The U.S. House of Representatives and Senate have approved a compromise Terrorism Risk Insurance Act (TRIA) bill which will extend the federal terrorism insurance backstop through 2007. The bill has been sent to the President for signature.
TRIA requires insurers to provide coverage for property & casualty risks and, in return, guarantees that the U.S. government will pay most of the losses after an initial deductible. The approved bill increases the amount of losses that trigger federal payments from the current threshold of $5 million to $50 million in 2006 and $100 million 2007.
In addition, the retention level, or the maximum amount the industry would pay in a year, increases from $15 billion to $25 billion in 2006 and $27.5 billion in 2007.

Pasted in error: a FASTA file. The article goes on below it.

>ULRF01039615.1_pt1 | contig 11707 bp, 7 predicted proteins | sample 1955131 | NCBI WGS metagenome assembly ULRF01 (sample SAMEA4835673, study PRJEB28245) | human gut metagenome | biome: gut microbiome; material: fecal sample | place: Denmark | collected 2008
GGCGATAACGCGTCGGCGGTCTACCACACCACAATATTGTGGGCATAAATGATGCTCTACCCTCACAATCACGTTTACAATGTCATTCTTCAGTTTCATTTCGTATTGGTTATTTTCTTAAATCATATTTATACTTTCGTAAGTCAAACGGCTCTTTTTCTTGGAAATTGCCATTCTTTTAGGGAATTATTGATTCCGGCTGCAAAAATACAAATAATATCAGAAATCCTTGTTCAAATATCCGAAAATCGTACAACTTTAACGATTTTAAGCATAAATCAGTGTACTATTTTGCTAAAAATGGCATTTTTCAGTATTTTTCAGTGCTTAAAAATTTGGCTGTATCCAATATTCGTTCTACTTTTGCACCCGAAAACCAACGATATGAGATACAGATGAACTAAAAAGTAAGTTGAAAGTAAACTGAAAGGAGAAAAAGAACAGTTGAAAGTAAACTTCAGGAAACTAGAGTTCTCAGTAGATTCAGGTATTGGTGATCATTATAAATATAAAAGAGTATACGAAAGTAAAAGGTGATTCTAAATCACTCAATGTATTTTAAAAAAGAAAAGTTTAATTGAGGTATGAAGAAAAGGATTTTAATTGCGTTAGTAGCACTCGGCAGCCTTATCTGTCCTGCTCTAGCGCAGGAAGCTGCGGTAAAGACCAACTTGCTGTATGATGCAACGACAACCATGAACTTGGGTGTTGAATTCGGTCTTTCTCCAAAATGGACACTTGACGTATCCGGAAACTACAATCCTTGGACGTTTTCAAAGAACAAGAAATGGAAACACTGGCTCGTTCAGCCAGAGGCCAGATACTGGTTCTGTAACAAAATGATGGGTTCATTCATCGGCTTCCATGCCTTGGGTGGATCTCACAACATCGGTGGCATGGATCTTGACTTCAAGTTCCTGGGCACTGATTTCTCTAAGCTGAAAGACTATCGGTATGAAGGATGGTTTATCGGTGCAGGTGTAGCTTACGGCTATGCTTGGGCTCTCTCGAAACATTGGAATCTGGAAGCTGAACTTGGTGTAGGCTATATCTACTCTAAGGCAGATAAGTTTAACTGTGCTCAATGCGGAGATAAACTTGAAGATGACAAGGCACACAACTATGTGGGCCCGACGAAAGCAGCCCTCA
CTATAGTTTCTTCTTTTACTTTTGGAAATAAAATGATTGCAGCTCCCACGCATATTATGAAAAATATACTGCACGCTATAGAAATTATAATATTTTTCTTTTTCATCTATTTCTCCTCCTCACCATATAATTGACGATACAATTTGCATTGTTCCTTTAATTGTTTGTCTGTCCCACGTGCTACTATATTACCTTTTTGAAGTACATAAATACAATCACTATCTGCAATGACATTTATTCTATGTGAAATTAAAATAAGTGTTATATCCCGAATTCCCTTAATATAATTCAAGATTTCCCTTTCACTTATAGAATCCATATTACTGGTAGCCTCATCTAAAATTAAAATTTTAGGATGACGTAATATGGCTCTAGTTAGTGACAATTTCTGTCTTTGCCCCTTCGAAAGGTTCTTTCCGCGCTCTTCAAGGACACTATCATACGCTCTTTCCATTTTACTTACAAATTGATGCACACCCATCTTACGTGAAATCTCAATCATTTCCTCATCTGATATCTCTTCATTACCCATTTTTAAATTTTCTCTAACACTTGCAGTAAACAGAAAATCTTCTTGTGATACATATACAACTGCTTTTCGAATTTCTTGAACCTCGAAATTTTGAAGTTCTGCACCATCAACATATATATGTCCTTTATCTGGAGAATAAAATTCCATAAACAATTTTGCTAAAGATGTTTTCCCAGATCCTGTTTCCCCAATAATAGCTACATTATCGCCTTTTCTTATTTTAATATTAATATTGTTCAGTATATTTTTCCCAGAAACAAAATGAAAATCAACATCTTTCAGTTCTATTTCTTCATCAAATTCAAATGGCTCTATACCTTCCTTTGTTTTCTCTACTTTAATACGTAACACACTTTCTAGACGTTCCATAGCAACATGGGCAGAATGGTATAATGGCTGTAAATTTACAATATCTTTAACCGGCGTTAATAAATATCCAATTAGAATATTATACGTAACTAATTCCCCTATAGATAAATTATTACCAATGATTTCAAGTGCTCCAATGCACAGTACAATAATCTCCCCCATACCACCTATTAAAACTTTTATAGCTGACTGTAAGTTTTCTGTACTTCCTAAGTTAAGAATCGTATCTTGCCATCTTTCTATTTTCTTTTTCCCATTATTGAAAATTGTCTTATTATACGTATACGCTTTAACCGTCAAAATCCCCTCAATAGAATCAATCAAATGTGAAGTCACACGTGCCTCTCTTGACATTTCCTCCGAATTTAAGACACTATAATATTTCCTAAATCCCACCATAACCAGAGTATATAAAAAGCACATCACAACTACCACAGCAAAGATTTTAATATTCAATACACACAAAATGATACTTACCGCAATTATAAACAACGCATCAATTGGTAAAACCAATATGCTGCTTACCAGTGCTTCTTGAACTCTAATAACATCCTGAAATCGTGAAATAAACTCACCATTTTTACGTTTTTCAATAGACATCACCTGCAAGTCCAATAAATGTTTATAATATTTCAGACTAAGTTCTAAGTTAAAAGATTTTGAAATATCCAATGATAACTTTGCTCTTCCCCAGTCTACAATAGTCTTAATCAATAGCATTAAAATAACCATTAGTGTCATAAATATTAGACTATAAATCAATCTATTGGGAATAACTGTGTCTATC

The compromise features language from the White House suggested legislation, which was supported by the Senate. Unfortunately, features of the House bill, including surplus lines language supporting Automatic Export for exempt commercial purchasers and One-State Compliance with diligent search requirements for multi-state surplus lines risks, were not included in the final bill.
The Terrorism Risk Insurance Act was scheduled to expire at the end of the year and both the House and Senate had passed extensions but had to work out differences in the respective bills.